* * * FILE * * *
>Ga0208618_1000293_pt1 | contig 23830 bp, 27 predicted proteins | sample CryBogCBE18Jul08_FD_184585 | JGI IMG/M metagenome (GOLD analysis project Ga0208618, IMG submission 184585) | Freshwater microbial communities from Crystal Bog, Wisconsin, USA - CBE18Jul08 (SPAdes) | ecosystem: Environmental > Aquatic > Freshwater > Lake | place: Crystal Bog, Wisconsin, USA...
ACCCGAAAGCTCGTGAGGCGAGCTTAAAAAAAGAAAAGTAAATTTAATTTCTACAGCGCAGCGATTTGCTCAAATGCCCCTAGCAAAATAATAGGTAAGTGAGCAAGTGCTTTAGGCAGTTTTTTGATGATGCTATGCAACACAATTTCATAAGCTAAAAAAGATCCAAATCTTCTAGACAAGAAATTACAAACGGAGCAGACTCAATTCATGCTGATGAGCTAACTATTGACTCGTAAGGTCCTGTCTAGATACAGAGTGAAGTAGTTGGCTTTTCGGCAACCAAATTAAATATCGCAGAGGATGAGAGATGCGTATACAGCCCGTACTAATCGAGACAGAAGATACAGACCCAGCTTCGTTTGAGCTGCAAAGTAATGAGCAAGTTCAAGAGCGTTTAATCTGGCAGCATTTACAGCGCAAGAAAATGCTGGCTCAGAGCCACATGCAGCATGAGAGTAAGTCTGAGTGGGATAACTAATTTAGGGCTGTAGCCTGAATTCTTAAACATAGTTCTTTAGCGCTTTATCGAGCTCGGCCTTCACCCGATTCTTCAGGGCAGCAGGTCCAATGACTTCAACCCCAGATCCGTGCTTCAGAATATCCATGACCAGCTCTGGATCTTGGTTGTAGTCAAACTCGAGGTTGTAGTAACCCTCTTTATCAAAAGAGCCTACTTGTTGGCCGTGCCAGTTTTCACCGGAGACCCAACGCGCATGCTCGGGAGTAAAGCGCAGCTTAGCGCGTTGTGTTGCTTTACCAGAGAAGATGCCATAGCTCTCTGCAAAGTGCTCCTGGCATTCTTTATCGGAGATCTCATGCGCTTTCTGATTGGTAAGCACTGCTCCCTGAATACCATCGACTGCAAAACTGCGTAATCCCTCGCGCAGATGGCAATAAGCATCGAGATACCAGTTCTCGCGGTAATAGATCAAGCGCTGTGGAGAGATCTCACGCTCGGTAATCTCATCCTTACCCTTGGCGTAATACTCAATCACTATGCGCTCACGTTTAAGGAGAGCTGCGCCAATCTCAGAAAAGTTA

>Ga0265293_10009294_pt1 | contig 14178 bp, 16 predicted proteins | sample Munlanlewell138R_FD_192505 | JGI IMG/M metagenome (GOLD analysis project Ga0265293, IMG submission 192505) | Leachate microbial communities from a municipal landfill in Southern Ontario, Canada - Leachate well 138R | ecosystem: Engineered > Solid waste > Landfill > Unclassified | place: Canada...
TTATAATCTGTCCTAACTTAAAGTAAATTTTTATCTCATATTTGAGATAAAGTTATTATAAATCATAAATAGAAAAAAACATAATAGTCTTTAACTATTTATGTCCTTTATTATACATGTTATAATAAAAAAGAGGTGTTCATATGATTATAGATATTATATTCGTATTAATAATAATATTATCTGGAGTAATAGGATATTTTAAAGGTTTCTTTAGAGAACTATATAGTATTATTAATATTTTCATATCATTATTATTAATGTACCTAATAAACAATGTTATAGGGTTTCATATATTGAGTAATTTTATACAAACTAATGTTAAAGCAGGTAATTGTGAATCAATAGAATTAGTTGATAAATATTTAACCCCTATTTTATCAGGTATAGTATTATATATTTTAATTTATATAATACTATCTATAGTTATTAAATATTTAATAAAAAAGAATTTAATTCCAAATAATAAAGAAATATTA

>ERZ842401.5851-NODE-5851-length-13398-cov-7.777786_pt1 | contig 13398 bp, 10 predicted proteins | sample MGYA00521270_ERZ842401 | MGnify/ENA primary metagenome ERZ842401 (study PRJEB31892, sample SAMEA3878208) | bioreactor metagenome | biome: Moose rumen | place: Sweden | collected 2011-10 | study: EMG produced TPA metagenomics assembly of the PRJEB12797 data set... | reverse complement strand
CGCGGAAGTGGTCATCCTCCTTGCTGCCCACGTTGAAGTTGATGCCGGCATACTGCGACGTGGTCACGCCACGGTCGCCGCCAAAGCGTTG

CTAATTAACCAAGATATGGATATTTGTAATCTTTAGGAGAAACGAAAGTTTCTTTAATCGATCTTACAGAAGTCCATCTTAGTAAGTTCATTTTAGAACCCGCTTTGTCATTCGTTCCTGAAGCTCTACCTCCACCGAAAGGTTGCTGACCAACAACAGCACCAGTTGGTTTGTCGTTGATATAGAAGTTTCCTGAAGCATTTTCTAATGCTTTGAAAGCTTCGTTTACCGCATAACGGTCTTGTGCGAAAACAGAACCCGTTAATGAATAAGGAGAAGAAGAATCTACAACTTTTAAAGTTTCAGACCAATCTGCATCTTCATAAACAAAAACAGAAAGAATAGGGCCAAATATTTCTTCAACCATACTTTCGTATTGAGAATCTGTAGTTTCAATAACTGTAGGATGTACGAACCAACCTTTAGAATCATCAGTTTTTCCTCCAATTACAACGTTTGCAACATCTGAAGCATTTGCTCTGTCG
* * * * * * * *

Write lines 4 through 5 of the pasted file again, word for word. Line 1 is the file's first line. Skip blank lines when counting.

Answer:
TTATAATCTGTCCTAACTTAAAGTAAATTTTTATCTCATATTTGAGATAAAGTTATTATAAATCATAAATAGAAAAAAACATAATAGTCTTTAACTATTTATGTCCTTTATTATACATGTTATAATAAAAAAGAGGTGTTCATATGATTATAGATATTATATTCGTATTAATAATAATATTATCTGGAGTAATAGGATATTTTAAAGGTTTCTTTAGAGAACTATATAGTATTATTAATATTTTCATATCATTATTATTAATGTACCTAATAAACAATGTTATAGGGTTTCATATATTGAGTAATTTTATACAAACTAATGTTAAAGCAGGTAATTGTGAATCAATAGAATTAGTTGATAAATATTTAACCCCTATTTTATCAGGTATAGTATTATATATTTTAATTTATATAATACTATCTATAGTTATTAAATATTTAATAAAAAAGAATTTAATTCCAAATAATAAAGAAATATTA

>ERZ842401.5851-NODE-5851-length-13398-cov-7.777786_pt1 | contig 13398 bp, 10 predicted proteins | sample MGYA00521270_ERZ842401 | MGnify/ENA primary metagenome ERZ842401 (study PRJEB31892, sample SAMEA3878208) | bioreactor metagenome | biome: Moose rumen | place: Sweden | collected 2011-10 | study: EMG produced TPA metagenomics assembly of the PRJEB12797 data set... | reverse complement strand